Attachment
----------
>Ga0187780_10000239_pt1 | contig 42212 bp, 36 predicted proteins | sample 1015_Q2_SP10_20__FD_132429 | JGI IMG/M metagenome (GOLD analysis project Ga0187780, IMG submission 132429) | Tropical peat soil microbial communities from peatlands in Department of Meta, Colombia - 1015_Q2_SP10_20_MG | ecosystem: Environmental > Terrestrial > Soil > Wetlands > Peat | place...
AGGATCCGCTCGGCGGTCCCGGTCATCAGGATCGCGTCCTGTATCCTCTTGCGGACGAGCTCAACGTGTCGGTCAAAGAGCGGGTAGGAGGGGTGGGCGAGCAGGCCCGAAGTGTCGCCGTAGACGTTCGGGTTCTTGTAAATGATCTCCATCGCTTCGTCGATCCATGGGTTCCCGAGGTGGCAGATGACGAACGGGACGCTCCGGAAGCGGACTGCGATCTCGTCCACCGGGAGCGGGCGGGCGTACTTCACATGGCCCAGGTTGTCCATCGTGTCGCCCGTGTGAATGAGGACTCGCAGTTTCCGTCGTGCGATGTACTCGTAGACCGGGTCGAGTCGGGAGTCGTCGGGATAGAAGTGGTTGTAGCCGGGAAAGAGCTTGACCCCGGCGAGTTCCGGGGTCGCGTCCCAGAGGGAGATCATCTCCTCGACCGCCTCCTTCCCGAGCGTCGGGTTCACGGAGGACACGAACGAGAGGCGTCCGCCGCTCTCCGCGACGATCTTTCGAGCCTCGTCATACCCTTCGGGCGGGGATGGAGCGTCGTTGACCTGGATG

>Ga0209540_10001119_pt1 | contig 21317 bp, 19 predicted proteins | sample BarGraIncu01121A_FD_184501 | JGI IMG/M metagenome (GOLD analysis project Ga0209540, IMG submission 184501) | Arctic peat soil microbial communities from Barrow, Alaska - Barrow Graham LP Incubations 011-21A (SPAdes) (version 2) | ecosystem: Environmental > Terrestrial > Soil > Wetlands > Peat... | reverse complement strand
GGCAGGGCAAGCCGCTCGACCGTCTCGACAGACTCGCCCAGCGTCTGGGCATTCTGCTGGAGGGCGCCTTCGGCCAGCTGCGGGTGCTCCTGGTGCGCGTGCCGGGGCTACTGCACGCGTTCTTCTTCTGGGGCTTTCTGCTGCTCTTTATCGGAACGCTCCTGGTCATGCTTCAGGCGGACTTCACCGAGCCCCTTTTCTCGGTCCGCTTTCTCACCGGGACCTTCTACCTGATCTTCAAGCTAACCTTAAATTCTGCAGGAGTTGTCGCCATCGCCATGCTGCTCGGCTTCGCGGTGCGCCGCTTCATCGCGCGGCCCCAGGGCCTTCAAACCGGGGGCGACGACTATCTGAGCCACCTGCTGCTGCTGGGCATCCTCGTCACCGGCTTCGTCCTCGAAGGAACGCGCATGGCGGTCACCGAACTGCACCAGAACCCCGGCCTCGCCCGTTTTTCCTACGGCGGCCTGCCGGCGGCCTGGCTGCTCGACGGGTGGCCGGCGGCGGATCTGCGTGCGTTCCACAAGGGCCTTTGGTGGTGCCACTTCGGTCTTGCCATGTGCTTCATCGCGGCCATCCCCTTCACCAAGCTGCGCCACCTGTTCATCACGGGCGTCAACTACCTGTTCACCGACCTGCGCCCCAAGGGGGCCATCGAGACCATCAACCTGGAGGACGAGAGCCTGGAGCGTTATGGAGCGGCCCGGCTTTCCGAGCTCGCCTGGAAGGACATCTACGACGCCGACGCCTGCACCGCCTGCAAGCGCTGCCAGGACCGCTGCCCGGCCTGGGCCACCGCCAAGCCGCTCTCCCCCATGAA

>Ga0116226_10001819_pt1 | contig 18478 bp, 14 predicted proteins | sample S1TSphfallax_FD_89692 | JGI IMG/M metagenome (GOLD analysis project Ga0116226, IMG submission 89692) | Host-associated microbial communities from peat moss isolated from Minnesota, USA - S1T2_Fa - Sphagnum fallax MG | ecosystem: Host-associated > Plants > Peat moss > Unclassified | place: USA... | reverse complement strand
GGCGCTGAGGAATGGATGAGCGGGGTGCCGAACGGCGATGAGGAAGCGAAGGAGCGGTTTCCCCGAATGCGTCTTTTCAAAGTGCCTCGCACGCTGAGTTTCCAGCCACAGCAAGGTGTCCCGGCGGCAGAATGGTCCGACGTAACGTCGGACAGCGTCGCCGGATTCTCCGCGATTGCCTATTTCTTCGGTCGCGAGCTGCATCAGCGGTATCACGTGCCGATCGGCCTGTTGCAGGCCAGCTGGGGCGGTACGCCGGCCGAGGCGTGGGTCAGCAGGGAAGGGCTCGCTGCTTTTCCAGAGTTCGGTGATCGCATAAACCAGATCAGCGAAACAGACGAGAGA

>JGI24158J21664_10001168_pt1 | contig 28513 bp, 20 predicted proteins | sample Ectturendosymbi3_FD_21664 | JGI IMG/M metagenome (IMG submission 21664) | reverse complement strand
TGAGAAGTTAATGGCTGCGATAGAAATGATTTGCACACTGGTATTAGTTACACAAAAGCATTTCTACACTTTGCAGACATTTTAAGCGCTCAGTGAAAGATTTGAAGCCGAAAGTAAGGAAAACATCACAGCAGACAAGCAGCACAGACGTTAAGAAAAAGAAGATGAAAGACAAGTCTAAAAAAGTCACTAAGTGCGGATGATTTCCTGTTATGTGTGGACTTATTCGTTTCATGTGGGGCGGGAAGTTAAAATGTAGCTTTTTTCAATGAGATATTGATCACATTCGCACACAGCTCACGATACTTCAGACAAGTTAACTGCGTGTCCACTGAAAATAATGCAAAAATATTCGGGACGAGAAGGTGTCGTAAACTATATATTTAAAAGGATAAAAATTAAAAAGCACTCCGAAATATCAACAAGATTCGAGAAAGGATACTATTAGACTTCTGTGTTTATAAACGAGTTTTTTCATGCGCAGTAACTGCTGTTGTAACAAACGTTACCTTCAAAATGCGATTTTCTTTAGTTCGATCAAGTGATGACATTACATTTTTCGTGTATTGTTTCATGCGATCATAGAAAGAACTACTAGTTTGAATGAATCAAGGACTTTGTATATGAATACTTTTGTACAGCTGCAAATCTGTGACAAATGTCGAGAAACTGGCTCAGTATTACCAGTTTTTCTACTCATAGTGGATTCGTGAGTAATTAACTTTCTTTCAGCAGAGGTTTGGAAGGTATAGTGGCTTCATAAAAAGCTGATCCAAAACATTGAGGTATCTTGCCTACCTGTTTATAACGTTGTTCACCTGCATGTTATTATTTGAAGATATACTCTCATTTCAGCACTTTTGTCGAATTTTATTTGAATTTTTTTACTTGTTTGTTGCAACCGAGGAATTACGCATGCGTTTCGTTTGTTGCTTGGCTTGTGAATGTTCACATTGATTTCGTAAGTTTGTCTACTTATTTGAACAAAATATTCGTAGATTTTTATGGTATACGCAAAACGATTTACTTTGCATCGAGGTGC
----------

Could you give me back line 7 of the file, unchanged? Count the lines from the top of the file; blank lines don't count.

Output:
>JGI24158J21664_10001168_pt1 | contig 28513 bp, 20 predicted proteins | sample Ectturendosymbi3_FD_21664 | JGI IMG/M metagenome (IMG submission 21664) | reverse complement strand